You’ve read all about it, and now you’re ready to take the next step to become a travel RN.

Even if you don’t yet meet the basic requirements to start travel nursing, this article will be a great primer. And if you do meet them and are ready to dive in, then this is certainly for you. 

Step 1: Find the travel company that fits you best

Nurses have dozens upon dozens of options, and you are in the driver’s seat.

It’s crucial two remember that you are the client. You get to choose where and when, so make sure that you mesh with them when you seek a company. Not only that but the values that the company touts.

For example: are they family-owned and operated, or does that even matter to you? Do they have offices in multiple states, or are you ok with a single location? And nowadays, a big question is will they pay on a W-2 or 1099?

All of these things, and more, go into you choosing the right company for you.

I’ve personally traveled with a few like Cross Country, Fastaff, and of course, my fav, Bestica Healthcare.

Step 2: Find a recruiter you like and trust

After you’ve narrowed down your travel company list, the next thing is to find a recruiter you like.

This is where you really begin to tell if the company mission and values matter. It all starts and ends with the recruiters. And more than that is the vibe you might get the first time you interact with him or her.

Trust that first instinct.

Your recruiter is a crucial part of your entire travel experience. Think about it. They’ll help secure the location and contract. They’ll likely get your housing squared away. And they’ll be the first person you fall back on when things go really well or when things go sideways.

They are your lifeline, so it is essential to have someone who is on their game.

Step 3: Explore your assignment options

As I write this, there are quite literally contract opportunities from coast to coast.

The options are endless, so be sure to make sure you meet the requirements of the place and facility you want to go to. For example, just because you have ER experience doesn’t mean you’re set and ready to take an inner-city Level 1 trauma center gig. So again, match your skills to the gig.

In fact, this is a great time to ask your recruiter about their company’s placement system.

Step 4: Make sure your credentials are up to date

It goes without saying but having an up-to-date BCLS, ACLS, TNCC, etc…is really kind of important.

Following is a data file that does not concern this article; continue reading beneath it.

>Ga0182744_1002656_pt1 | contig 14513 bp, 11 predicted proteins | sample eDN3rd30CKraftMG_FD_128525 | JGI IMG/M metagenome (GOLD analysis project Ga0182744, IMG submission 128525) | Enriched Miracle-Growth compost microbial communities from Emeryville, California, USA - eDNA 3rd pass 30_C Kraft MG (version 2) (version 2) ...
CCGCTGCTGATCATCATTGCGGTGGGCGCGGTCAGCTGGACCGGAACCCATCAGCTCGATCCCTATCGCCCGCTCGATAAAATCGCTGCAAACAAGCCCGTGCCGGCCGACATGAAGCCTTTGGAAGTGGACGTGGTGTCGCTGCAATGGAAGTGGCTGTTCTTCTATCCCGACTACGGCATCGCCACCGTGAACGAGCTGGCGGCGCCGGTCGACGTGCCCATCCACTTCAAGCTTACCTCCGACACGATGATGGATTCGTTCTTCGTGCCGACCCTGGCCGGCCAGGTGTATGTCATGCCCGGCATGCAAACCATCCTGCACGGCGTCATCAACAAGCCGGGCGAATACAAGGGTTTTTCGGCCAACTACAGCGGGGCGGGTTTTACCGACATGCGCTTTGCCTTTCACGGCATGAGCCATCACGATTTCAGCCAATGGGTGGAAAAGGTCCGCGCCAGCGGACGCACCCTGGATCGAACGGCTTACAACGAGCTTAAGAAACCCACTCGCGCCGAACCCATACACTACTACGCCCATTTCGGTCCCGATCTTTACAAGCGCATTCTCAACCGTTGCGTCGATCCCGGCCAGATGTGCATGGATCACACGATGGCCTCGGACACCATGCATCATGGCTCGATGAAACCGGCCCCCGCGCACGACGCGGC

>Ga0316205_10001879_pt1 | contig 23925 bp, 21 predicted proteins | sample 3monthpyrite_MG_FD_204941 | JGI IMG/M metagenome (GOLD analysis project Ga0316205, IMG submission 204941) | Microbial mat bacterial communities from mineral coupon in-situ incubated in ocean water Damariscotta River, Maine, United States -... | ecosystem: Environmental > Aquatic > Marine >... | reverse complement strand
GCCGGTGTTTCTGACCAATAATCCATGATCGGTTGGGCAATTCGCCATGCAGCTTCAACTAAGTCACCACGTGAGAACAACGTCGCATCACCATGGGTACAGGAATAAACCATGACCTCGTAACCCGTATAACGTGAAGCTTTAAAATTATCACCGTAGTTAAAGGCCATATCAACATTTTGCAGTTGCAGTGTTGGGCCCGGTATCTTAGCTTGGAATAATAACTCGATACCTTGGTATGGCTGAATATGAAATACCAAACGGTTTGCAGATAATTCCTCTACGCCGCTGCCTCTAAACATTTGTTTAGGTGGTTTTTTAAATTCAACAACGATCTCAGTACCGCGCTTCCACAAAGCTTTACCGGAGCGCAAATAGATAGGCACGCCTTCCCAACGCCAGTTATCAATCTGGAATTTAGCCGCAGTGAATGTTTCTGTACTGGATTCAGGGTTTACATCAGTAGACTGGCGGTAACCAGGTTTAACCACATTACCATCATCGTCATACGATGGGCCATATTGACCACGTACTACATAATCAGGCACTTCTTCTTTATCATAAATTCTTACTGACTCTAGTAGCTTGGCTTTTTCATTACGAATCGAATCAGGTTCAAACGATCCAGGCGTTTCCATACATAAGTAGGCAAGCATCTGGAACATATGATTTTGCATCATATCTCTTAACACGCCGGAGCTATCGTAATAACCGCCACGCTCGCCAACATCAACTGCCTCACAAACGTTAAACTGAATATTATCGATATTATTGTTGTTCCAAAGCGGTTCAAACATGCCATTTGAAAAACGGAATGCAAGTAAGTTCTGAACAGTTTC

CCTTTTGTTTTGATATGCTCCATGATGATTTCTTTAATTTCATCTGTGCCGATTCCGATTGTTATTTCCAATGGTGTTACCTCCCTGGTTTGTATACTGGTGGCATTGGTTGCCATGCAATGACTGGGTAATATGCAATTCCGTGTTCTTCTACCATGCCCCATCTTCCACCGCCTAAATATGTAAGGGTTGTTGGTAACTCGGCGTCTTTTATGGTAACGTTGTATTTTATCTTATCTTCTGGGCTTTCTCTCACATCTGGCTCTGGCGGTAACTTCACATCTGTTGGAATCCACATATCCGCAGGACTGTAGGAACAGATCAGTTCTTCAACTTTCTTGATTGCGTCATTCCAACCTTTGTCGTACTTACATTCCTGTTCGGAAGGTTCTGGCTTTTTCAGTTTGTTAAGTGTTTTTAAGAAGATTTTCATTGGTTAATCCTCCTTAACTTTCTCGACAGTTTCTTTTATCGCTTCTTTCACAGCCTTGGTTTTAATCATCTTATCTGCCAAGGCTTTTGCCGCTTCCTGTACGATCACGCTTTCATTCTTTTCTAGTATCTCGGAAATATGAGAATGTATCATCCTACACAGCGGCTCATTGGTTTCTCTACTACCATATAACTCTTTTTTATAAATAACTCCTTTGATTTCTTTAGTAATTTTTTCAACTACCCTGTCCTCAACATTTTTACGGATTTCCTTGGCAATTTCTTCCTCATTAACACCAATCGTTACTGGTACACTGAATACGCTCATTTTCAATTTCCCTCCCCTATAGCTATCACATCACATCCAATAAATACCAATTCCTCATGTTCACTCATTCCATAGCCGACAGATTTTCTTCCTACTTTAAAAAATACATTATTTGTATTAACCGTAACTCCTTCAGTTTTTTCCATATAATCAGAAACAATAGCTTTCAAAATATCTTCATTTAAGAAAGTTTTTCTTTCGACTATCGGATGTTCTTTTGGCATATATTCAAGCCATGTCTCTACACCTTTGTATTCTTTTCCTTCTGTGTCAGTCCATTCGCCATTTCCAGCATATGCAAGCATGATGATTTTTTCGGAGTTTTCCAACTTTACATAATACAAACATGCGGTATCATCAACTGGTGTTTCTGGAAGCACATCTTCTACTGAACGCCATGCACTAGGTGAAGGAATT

Beyond that is to assure that your credentials match the contract requirements. As far as nursing licenses are concerned, it’s always a plus if you have a compact license. In fact, you’re one of the lucky ones.

As a reminder, holding a license in a compact state allows you to travel to multiple states without getting a new state license for each one.

If a state is not part of the nursing compact, keep in mind that many are what we call “walk-through.” That generally means that a temp RN license can be obtained in a one-day process. These “walk-through” licenses are usually good from 1 month up to 6 months.

Your recruiter should have the 411 on all you’ll need to secure your first or next assignment.

Step 5: Pick your first or next travel gig

I’ve got over two decades of nursing and travel nursing experience. Some nurses are just starting. And others are into 3-4 travel contracts.

The point?

Find an assignment that matches your experiences and skills.

Not only in terms of how long you’ve been at it but also one that is within your comfort zone and scope. As an ER nurse, I wouldn’t feel comfortable going into an SICU. And in turn, if your specialty is LTC, it probably may not be prudent to roll into a Tele or step-down gig.

The same applies to the day shift versus the night shift. This goes without saying, but don’t flip-flop unless you’ve done either one.

Another thing to pay close attention to as related to choosing your gig is pay rates.

Pick the one that meets your goals. Choose the contract that will meet your monetary needs. And finally, remember that location and cost of living play a BIG role in your monthly expenses.

Step 6: Hit the road

This part can be as straightforward or as complicated as you make it.

Personally, I’m a massive fan of simple.

This will impact how you pack and what you pack. I may be cut from a different cloth, but the lighter and less I bring, the easier it will be to move to the next gig. For example, I once went to Europe for a whole week and only took a backpack and computer bag.

Besides the “what” to pack or take, be sure to arrive a few days before to acclimate to your new surroundings and get your bearings.

The final word

The final word is that if you’re considering starting your travel nursing career, it’s essential to have all the right tools in place.

This includes having an up-to-date BCLS and ACLS certification, making sure your credentials match the contract requirements for the facility at which you’ll be working, picking an assignment within your scope of experience so as not to feel overwhelmed by a new environment, arriving early to get acclimated to any changes in climate or culture before beginning work on day one. These are just some of the considerations that need addressing before jumping into this line of work.

At range end of the day, you have way more control over your travel experience, and one thing to keep in mind is this simple mantra. “Go with the flow.” Your flexibility will be one of your greatest assets.

To learn more about the travel nursing opportunity and cities across the country, visit Bestica Healthcare and start planning your next assignment today.


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